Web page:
I love the style this novel is written in, I love the authors languish and the dark moods that runs throughout the story; maybe not Christmassy but a damn good read.
A fellah I met on the Kilburn High Road had asked me if I was a social drinker. I’d said,
“No, what about yourself?”
“I’m a social security drinker.”
Now to books that has been incorporated in my library (me Christmas presents to self);
Beskrivning om swenska hemman och lägenheter (Accounts on Swedish homesteads and real estates) by Barthold Nystrom 1784. A book on the laws and regulations of homesteads and real estates in Sweden.
On the cover is proof of several of its owners..
and on the inside of the cover is the evidence of yet another previous owner; the ex libris of Gustaf Elgenstierna (1871-1948) (link in Swedish).
Next in line is Beskrifning av Örebro län (An account on Örebro County) by Wilhelm Tham 1849.
Then a nice little thing called Ett år i Sverige (A year in Sweden) – Taflor af Svenska Almogens klädedrägt och hemseder samt de för landet historia märkvärdigaste orter (Paintings/drawings of Swedish peasant costume and culture and important historic places), text by A Grafstom 1864 and drawings/paintings by J. G. Sandberg.
Illustration of Gripsholm castle from Ett år i Sverige.
I like ancient and historic maps and En krönika om kartor över Sverige (A chronicle of maps on Sweden) by Einar Bratt 1958 is a book about just that.
Finally I got this little almanac dating to the year 1780.
I’m sorry to say that this spot didn’t go to me, now I’ll linger on this for a while and I think that it’s time to change course, to find a new angle, to start over from zero. I’ll put it out of mind for now ‘cause tomorrow afternoon my holiday vacation starts and I think it’s best to let it rest for a few weeks. Then I’ll use January to start thinking on a new project plan, other questions and constructing a new application.
But as blows hits you on one cheek possibilities hits you on another – I’ve got my employment at the county administrative board in Norrbotten prolonged until March 31st.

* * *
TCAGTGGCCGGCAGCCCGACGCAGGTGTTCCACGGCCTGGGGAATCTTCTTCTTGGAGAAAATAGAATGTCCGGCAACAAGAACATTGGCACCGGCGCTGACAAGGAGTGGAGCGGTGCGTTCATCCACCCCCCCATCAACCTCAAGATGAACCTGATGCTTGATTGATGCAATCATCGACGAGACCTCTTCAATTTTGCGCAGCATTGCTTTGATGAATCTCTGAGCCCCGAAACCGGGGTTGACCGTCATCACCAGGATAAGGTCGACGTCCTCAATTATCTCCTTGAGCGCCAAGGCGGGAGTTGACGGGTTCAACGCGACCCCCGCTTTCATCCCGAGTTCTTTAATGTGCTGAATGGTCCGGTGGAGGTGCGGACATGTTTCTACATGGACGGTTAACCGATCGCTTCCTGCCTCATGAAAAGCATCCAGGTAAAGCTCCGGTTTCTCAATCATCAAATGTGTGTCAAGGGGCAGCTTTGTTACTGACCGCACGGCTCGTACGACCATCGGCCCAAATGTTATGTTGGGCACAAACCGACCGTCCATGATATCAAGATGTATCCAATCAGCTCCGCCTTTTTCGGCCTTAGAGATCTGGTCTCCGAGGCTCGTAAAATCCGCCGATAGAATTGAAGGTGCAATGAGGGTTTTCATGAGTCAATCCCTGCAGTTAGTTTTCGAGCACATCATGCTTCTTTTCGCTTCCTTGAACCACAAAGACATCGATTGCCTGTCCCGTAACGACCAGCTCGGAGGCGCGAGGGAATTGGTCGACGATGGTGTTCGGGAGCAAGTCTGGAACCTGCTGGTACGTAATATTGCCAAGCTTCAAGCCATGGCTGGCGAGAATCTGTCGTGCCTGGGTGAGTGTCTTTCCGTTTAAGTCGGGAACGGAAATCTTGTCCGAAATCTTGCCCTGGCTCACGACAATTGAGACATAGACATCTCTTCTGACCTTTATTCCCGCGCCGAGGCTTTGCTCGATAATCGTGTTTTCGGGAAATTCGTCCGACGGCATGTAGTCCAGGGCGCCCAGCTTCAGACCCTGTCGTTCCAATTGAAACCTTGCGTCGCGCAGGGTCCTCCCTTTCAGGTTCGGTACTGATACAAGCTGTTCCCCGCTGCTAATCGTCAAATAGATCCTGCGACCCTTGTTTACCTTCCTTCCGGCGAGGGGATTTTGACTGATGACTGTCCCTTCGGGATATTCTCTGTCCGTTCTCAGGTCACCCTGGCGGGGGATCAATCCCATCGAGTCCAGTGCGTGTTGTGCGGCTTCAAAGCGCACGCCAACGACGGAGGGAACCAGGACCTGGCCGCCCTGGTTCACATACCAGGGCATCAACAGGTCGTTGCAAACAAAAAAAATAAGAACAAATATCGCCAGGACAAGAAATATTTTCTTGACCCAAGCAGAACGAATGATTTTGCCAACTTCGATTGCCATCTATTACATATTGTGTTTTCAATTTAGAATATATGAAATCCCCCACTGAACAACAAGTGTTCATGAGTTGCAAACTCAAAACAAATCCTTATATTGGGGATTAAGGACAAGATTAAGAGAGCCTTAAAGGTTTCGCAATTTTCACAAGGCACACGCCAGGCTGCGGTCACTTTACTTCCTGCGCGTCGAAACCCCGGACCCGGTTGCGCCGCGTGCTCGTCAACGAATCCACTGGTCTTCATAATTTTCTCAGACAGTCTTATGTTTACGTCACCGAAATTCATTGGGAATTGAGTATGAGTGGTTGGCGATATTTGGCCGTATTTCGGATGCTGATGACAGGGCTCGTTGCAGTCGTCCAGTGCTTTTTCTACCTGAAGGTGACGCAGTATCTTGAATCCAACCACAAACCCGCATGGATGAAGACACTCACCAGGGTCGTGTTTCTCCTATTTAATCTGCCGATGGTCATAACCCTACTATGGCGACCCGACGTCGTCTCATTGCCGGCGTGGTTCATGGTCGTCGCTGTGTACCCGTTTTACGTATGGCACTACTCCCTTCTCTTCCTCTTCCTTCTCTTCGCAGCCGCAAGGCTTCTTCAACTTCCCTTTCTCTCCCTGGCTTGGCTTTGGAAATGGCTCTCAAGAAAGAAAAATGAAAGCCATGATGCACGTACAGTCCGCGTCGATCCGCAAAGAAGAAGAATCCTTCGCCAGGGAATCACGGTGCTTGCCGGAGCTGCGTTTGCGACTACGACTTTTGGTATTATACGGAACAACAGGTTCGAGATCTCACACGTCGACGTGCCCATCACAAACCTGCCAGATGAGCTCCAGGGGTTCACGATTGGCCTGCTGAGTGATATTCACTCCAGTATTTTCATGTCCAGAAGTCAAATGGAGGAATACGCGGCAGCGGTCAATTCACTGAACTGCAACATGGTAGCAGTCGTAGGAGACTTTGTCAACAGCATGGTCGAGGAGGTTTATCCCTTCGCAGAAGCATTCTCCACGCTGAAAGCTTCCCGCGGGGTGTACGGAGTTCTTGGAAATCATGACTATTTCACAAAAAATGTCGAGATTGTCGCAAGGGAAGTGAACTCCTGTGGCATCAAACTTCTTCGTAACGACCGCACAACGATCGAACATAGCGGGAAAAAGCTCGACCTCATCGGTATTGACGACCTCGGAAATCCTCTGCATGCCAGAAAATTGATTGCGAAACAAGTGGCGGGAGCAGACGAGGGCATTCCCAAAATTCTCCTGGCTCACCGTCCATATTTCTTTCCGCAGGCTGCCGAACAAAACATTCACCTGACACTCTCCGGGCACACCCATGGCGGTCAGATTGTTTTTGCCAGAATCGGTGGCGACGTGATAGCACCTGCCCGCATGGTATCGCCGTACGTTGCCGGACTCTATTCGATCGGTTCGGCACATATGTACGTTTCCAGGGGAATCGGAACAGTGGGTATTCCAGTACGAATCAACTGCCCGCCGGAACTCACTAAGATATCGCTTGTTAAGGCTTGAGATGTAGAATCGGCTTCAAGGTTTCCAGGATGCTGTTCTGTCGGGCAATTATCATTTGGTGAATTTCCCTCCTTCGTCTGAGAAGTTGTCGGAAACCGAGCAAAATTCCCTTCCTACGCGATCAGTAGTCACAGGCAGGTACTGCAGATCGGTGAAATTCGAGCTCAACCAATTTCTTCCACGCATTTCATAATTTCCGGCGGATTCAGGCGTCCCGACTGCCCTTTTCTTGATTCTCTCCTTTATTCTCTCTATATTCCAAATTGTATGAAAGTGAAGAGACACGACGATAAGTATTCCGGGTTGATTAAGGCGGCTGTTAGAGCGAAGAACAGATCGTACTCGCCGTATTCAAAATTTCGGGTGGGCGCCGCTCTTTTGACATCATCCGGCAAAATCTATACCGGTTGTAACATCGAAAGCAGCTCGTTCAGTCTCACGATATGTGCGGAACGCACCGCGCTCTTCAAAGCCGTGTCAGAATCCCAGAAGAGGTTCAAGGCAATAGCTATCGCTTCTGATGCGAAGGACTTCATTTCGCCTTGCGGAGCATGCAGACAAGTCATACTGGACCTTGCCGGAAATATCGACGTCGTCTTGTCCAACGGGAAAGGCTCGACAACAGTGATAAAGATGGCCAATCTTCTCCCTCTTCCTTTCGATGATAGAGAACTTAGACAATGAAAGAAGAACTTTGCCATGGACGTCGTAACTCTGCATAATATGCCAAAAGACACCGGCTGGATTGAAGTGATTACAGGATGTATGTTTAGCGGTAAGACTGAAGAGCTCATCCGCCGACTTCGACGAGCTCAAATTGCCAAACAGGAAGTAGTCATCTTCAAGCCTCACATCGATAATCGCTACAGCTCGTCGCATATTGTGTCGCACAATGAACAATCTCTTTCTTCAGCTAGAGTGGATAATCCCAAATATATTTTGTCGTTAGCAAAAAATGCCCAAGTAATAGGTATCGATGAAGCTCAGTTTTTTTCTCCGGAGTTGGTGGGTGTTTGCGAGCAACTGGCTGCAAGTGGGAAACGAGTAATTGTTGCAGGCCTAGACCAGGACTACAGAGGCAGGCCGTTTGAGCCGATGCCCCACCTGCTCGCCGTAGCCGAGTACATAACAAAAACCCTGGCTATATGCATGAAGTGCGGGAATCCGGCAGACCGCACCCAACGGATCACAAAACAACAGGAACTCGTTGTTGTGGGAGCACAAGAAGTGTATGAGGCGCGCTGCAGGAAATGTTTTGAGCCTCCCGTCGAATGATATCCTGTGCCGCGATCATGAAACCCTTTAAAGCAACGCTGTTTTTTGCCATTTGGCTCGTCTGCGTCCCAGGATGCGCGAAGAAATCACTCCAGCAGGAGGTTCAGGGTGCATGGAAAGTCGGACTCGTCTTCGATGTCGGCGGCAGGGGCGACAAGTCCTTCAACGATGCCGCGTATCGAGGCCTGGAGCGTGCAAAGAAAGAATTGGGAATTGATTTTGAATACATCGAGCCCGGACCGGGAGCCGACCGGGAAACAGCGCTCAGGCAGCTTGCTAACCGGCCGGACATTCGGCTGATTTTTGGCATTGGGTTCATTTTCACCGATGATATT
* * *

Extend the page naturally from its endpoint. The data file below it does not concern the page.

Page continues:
Update at the end of the page!
A few months back I sent in an application to the archaeology post-graduate program at Stockholm University. If my information is correct the admission process starts tomorrow (15/12), a meeting will be held regarding the applicants, of whom I’m one. At this meeting they will select or at least discuss who the top candidates are and from there on interview a few of the applicants. This time there is one opening, and looking back on previous openings I would guess that there are probably 40-60 applications.
For me it seems applications always are due at the worst time. This time as well as the last time Stockholm University had a spot open I’m working way up here in Norrbotten; miles and miles from my personal library. This is no excuse, there’s been plenty of time between the two applications for rewrites and updates of the research plan etc, but other thing has been a priority. This time around I did some changes in my application, though I’m not sure if I did enough. I have some ideas of what’s been deemed unclear and/or a bit outmoded in my previous applications. Hopefully this time I’ve managed to get it a bit better balanced and focused – well, time will tell won’t it.
A PhD in Archaeology isn’t necessarily a way to get better salary or a steady job within our trade. Therefore it is important that if I get the chance to spend four years (or so) digging in to a subject, it is a subject of importance to me. That I feel that it is something that I personally can gain from, perhaps not economical but personal growth wise. Martin Rundqvist at Aarvarchaeology has pointed out, both on-line and IRL, that it isn’t necessarily the best of career moves to set time aside to get a PhD. I believe he has a point, but his ambitions or reasons for pursuing a PhD and mine aren’t necessarily the same. I wish to work as a civil servant working with questions regarding archaeology, cultural heritage etc or at a county museum. Now this is something that has been working out rather well for me the last few years and it might be questionable whether a break from the labour market is to my advantage. Therefore I believe it’s important to keep in close contact with the labour market during an eventual period of research.